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Jacqui Henderson | 9 Aug, 2017

Fear and loathing from Silicon Valley


By Jacqui Henderson


An all-pervasive feature of modern life is the speed of technological change, and of our collective capacity to adapt to the multiple impacts of change.  It is natural to question the benefits: does the constant challenge to keep up and adapt simplify my life or make it ever more complex? 

Would a fully-automated advice capability drive better service standards and outcomes for my advice business and my clients, or does it simply make my job redundant? Is all the talk of technological revolution that ricochets around the world out of Silicon Valley, the advent of artificial intelligence and robotics, and the reported demise of human labour inputs loom as a terrible threat, or an amazing opportunity?
Such uncertainty, for many people, drives a somewhat logical reaction of fear. This blog post seeks to address some common negative perceptions for financial advisers and, hopefully, put the fears to rest. 
Fear 1: I’m a human adviser… about to be replaced by a robot.
Fear of redundancy by so-called robots is perhaps equated to the re-tooling of modern manufacturing production lines. Does the replacement or augmentation of unskilled labour mean the potential downfall of knowledge and service professionals? In short, will ‘robo-advisers’ kill off our jobs?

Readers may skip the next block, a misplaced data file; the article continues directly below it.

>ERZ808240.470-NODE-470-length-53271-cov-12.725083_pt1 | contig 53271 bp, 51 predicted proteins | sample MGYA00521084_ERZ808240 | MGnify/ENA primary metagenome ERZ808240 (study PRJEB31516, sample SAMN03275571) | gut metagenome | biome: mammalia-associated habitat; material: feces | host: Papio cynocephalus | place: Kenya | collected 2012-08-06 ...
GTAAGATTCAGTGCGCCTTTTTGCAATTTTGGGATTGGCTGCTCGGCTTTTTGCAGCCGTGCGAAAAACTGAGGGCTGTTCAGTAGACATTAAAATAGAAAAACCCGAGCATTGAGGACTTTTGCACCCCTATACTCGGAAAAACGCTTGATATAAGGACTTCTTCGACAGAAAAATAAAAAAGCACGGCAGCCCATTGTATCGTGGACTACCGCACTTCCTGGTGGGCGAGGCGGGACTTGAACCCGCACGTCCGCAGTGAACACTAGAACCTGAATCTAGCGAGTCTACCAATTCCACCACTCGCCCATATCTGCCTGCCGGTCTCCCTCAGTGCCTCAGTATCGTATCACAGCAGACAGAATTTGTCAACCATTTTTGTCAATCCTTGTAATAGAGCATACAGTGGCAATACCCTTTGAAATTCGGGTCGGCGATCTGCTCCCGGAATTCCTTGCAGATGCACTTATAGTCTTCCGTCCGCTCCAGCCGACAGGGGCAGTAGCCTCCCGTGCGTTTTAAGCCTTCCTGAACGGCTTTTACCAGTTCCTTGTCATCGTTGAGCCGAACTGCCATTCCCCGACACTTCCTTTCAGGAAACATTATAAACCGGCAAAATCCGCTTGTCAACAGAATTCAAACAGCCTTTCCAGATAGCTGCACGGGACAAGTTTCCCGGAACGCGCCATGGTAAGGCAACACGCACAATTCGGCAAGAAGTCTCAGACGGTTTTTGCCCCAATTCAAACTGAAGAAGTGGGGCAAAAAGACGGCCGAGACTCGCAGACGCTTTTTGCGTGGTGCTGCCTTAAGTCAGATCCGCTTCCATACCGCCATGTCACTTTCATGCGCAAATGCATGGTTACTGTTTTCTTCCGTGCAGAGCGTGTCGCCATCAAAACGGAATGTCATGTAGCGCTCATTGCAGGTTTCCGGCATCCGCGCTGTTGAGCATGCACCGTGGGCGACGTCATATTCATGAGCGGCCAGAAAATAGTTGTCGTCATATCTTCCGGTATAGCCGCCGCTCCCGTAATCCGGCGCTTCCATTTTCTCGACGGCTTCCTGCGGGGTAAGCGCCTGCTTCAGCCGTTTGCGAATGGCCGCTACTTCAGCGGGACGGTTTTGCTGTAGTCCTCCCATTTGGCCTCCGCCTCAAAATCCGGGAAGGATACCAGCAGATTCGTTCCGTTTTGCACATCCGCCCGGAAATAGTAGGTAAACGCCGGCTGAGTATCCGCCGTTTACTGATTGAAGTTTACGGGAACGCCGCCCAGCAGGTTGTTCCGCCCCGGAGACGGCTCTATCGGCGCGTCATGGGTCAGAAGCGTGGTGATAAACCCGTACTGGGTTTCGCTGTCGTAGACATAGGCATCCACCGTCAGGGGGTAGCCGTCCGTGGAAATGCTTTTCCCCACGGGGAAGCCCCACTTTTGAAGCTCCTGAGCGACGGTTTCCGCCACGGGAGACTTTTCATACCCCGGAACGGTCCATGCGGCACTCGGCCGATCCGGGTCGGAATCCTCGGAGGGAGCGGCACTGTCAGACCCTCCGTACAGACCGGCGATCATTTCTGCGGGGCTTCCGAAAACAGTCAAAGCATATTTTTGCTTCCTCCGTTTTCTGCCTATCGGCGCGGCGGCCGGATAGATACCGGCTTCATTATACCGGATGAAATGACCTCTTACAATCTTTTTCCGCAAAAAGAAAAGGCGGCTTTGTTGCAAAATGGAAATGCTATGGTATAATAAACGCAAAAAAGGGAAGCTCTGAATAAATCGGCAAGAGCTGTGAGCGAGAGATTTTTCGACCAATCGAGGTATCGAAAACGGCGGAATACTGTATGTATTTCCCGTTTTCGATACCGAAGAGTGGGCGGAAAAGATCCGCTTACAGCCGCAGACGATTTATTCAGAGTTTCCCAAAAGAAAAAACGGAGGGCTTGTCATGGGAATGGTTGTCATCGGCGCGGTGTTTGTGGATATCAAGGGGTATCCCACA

Not really. I’ve previously stated that I don’t like the expression ‘robo-advice’ for good reason. But leaving that argument to one side for now, let’s assume that purported robos are built and rolled out to deliver low cost, simple advice to investors with basic financial needs. Should that be the case, it will not diminish the need of clients to seek a personal human relationship with their adviser, especially as more sophisticated holistic, or complete, financial advice is required. 
An algorithm can’t empathise with clients’ emotions; their concerns and fears. 
Robos will arguably help to drive greater client engagement because they offer the promise of affordable and accessible elementary advice. Human advisers have an enduring, critical role to play once a client’s foot is in the door – or once logged on to an automated digital advice platform.
No algorithm or robo-adviser in the world right now can deliver a complete answer to complex financial situations involving different considerations such as estate planning, taxation, wealth protection and risk management. Humans are necessary to delivering holistic financial advice.
In recognition of this, the biggest US robo-advisers are introducing people to round out their financial planning services.
Fear 2: Artificial Intelligence (AI) is a growing threat
While there is abundant conjecture about the application of AI, there is no doubt it has a role to play in our lives, and will ultimately deliver measurable benefits. But views are mixed on how we should use and control AI.
A high-profile debate emerged recently between Tesla CEO Elon Musk, who questions AI’s benefits, and Facebook founder and CEO Mark Zuckerberg, who is a big AI supporter.